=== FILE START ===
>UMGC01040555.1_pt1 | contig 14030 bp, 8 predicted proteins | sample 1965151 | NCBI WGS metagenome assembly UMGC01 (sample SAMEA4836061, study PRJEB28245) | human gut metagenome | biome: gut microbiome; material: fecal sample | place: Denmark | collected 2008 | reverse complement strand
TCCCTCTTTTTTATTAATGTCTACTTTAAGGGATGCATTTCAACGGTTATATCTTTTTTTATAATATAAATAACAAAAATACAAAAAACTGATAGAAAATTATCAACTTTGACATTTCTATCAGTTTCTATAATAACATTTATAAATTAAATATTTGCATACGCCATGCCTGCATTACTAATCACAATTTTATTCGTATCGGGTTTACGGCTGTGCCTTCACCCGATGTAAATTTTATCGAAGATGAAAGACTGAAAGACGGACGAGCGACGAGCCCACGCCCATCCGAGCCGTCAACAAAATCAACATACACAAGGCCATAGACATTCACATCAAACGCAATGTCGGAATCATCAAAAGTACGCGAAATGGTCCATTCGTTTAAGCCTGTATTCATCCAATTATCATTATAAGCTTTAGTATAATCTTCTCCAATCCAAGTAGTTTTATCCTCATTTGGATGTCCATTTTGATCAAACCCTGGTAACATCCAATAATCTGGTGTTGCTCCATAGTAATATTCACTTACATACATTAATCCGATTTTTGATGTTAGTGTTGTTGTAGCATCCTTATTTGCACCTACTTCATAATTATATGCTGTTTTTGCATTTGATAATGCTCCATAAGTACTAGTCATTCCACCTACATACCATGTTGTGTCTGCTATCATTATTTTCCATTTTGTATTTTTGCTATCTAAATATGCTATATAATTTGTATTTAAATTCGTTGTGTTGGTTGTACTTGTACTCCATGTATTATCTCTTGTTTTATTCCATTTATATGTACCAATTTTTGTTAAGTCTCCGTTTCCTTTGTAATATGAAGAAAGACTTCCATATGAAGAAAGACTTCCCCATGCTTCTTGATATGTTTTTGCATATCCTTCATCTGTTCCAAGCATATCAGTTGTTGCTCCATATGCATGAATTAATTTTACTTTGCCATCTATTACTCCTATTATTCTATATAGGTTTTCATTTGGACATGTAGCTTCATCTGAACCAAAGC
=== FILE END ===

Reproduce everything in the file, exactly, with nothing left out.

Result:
>UMGC01040555.1_pt1 | contig 14030 bp, 8 predicted proteins | sample 1965151 | NCBI WGS metagenome assembly UMGC01 (sample SAMEA4836061, study PRJEB28245) | human gut metagenome | biome: gut microbiome; material: fecal sample | place: Denmark | collected 2008 | reverse complement strand
TCCCTCTTTTTTATTAATGTCTACTTTAAGGGATGCATTTCAACGGTTATATCTTTTTTTATAATATAAATAACAAAAATACAAAAAACTGATAGAAAATTATCAACTTTGACATTTCTATCAGTTTCTATAATAACATTTATAAATTAAATATTTGCATACGCCATGCCTGCATTACTAATCACAATTTTATTCGTATCGGGTTTACGGCTGTGCCTTCACCCGATGTAAATTTTATCGAAGATGAAAGACTGAAAGACGGACGAGCGACGAGCCCACGCCCATCCGAGCCGTCAACAAAATCAACATACACAAGGCCATAGACATTCACATCAAACGCAATGTCGGAATCATCAAAAGTACGCGAAATGGTCCATTCGTTTAAGCCTGTATTCATCCAATTATCATTATAAGCTTTAGTATAATCTTCTCCAATCCAAGTAGTTTTATCCTCATTTGGATGTCCATTTTGATCAAACCCTGGTAACATCCAATAATCTGGTGTTGCTCCATAGTAATATTCACTTACATACATTAATCCGATTTTTGATGTTAGTGTTGTTGTAGCATCCTTATTTGCACCTACTTCATAATTATATGCTGTTTTTGCATTTGATAATGCTCCATAAGTACTAGTCATTCCACCTACATACCATGTTGTGTCTGCTATCATTATTTTCCATTTTGTATTTTTGCTATCTAAATATGCTATATAATTTGTATTTAAATTCGTTGTGTTGGTTGTACTTGTACTCCATGTATTATCTCTTGTTTTATTCCATTTATATGTACCAATTTTTGTTAAGTCTCCGTTTCCTTTGTAATATGAAGAAAGACTTCCATATGAAGAAAGACTTCCCCATGCTTCTTGATATGTTTTTGCATATCCTTCATCTGTTCCAAGCATATCAGTTGTTGCTCCATATGCATGAATTAATTTTACTTTGCCATCTATTACTCCTATTATTCTATATAGGTTTTCATTTGGACATGTAGCTTCATCTGAACCAAAGC